According to the play’s publisher, Simon & Schuster:

“From its inception in California in 1974 to its highly acclaimed critical success at Joseph Papp’s Public Theater and on Broadway, the OBIE Award-winning For Colored Girls Who Have Considered Suicide When the Rainbow Is Enuf has excited, inspired, and transformed audiences all over the country. Passionate and fearless, [Ntozake] Shange’s words reveal what it is to be of color and female in the 20th century.

“First published in 1975, when it was praised by The New Yorker for ‘encompassing … every feeling and experience a woman has ever had,’ For Colored Girls Who Have Considered Suicide When the Rainbow Is Enuf will be read and performed for generations to come. [It is] a groundbreaking dramatic prose poem written in vivid and powerful language that resonates with unusual beauty in its fierce message to the world.”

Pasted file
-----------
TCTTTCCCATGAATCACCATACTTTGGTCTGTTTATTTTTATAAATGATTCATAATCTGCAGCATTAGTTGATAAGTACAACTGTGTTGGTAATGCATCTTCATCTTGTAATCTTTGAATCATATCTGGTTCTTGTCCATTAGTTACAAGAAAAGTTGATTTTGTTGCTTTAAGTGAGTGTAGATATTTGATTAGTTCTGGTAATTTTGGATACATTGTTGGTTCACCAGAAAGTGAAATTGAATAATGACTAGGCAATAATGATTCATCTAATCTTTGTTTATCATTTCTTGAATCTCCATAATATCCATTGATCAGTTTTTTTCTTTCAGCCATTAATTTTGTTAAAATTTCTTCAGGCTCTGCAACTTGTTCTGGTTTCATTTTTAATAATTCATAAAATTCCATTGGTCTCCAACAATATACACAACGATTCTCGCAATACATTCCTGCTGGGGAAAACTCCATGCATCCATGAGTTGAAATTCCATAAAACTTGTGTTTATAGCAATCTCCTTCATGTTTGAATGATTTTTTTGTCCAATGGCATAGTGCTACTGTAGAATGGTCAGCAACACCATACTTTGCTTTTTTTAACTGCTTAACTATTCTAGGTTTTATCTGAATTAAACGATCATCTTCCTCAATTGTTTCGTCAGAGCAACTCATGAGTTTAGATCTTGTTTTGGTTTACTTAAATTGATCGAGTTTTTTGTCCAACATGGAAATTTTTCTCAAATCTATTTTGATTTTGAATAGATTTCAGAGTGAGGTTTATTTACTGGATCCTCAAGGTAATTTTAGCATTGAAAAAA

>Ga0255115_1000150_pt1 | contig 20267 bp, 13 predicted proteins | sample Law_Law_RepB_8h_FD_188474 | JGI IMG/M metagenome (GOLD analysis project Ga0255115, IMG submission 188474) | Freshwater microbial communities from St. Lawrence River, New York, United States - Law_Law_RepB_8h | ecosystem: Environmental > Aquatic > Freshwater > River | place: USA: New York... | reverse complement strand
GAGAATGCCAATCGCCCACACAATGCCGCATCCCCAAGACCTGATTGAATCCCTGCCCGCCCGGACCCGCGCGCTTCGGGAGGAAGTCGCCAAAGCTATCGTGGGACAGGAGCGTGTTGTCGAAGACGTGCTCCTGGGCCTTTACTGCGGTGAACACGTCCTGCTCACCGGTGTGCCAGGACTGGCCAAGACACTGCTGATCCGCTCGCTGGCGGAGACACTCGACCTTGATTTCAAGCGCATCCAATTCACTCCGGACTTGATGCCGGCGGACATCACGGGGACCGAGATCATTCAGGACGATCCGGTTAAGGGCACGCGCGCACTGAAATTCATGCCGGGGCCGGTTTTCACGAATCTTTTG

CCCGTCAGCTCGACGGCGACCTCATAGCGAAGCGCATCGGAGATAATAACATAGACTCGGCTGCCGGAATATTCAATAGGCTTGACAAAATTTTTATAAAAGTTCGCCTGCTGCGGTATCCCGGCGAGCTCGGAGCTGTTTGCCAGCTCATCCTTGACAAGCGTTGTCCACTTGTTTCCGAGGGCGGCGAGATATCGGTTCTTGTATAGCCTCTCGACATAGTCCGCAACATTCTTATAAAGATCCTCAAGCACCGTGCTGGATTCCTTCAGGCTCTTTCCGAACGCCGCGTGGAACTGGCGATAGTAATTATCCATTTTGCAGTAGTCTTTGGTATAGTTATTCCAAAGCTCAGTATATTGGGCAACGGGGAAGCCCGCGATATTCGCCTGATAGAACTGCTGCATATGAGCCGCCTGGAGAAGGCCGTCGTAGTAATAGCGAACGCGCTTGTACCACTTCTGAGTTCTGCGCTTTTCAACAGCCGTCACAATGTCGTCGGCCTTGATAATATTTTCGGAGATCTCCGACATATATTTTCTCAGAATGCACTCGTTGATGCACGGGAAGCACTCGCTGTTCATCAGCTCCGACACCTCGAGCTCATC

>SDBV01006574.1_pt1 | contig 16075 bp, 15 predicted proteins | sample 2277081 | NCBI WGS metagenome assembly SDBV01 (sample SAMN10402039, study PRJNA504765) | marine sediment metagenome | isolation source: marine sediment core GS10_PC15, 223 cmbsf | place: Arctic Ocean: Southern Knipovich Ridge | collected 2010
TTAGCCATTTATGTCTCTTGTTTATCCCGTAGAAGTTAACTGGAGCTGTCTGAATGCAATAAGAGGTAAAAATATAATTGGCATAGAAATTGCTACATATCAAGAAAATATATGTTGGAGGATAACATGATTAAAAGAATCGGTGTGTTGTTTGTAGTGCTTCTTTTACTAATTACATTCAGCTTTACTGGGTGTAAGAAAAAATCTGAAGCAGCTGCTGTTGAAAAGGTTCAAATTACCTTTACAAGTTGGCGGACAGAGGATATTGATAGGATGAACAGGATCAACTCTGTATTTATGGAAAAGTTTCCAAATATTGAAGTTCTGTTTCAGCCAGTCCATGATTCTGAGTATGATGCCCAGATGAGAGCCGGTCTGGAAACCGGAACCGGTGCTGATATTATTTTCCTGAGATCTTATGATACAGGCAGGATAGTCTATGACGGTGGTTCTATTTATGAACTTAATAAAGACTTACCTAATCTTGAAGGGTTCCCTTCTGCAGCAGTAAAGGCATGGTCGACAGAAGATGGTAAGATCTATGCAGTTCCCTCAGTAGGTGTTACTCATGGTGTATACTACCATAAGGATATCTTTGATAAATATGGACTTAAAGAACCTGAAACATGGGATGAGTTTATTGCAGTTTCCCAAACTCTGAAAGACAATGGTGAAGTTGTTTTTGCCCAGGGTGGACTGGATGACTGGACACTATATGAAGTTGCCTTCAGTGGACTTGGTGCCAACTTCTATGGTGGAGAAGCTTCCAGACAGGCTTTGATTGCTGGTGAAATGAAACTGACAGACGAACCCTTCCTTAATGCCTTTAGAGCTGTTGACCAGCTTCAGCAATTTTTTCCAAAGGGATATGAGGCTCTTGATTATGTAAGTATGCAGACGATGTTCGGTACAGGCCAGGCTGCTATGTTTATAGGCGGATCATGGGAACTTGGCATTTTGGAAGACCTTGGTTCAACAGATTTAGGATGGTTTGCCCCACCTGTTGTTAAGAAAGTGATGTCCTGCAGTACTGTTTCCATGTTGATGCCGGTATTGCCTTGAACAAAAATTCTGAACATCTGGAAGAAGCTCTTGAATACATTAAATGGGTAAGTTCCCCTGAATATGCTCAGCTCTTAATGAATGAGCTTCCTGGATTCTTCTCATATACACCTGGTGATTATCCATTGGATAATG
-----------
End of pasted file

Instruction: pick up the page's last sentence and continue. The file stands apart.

In reviewing previous productions of the choreopoem, The New York Times called For Colored Girls Who Have Considered Suicide When the Rainbow Is Enuf: “Extraordinary and wonderful” and added, “Ntozake Shange writes with such exquisite care and beauty that anyone can relate to her message.” Toni Cade Bambara of Ms.magazine claims that playwright Ntozake Shange “Celebrates the capacity to master pain and betrayals with wit, sister-sharing, reckless daring, and flight and forgetfulness if necessary. She celebrates most of all women’s loyalties to women.”

The New York Post notes, “These poems and prose selections are … rich with the author’s special voice: by turns bitter, funny, ironic, and savage; fiercely honest and personal.”